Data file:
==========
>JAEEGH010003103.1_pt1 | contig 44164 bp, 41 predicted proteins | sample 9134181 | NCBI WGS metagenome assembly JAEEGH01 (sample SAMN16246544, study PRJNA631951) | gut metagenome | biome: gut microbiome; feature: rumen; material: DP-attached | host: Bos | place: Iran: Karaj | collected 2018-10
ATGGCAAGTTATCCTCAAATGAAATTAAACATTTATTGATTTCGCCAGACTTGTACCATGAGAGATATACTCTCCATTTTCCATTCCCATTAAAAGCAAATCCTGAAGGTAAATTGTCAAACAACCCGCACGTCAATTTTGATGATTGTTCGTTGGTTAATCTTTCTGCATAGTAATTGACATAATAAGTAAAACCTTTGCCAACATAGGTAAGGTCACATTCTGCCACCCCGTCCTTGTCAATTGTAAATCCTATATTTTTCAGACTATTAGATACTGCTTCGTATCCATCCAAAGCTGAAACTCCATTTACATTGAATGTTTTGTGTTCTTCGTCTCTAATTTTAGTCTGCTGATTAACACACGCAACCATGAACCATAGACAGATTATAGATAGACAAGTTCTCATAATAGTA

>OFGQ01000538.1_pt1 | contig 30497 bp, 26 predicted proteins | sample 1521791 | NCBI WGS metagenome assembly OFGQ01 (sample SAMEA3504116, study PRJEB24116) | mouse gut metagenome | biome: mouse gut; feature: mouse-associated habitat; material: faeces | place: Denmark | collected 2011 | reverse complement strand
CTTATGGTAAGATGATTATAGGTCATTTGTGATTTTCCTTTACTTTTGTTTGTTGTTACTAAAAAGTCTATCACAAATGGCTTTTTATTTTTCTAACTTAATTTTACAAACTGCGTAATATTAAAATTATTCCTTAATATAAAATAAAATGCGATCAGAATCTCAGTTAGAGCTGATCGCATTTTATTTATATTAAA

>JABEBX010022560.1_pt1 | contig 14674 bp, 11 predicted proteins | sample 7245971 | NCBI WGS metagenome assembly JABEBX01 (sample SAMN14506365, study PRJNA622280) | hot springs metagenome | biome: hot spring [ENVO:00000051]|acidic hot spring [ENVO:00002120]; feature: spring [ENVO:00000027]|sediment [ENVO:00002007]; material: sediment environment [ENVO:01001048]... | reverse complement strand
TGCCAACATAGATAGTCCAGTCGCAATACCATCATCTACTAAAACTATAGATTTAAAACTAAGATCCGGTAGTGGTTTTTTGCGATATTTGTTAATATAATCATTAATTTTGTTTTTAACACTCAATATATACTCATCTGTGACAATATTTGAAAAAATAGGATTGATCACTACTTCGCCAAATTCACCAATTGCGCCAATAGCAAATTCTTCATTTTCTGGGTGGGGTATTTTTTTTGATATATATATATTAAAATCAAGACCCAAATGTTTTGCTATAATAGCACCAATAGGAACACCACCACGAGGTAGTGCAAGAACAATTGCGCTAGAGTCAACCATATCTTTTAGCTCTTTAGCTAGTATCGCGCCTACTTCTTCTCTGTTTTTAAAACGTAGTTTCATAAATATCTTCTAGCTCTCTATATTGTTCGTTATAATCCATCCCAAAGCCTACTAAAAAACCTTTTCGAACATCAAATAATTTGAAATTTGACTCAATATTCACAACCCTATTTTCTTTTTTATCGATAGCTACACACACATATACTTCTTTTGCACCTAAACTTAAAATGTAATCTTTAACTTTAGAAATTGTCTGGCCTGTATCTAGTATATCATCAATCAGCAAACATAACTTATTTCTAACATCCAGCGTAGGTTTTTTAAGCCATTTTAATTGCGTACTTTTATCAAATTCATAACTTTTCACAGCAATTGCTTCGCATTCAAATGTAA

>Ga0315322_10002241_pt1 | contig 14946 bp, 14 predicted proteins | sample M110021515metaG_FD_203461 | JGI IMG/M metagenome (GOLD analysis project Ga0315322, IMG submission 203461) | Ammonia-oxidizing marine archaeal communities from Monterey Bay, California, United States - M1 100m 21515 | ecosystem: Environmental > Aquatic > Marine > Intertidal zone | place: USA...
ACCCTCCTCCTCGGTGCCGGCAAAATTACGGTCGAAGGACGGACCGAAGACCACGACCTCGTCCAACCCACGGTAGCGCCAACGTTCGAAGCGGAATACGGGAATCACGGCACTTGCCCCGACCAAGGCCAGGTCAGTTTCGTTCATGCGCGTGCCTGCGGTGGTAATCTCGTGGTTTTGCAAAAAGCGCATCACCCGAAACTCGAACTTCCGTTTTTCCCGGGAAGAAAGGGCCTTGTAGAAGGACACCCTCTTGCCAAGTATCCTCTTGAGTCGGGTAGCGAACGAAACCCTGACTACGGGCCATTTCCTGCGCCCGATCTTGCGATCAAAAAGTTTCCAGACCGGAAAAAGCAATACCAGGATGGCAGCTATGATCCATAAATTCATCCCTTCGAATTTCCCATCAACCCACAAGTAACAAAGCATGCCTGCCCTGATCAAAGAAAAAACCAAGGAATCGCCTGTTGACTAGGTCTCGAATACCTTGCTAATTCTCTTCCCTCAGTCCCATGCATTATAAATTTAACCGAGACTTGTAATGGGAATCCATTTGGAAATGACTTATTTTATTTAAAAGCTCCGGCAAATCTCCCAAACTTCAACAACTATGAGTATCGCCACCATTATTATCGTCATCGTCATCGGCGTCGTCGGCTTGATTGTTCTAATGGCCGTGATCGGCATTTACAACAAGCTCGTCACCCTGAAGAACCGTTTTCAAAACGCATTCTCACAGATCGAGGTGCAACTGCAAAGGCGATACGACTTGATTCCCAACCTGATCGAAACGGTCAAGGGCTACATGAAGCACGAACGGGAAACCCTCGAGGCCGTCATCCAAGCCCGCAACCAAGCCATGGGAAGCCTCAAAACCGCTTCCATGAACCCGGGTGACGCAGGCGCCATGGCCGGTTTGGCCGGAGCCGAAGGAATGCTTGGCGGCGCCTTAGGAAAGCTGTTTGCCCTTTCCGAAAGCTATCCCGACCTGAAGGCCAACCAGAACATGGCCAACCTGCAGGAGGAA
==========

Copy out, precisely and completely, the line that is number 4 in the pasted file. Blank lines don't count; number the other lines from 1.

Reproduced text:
CTTATGGTAAGATGATTATAGGTCATTTGTGATTTTCCTTTACTTTTGTTTGTTGTTACTAAAAAGTCTATCACAAATGGCTTTTTATTTTTCTAACTTAATTTTACAAACTGCGTAATATTAAAATTATTCCTTAATATAAAATAAAATGCGATCAGAATCTCAGTTAGAGCTGATCGCATTTTATTTATATTAAA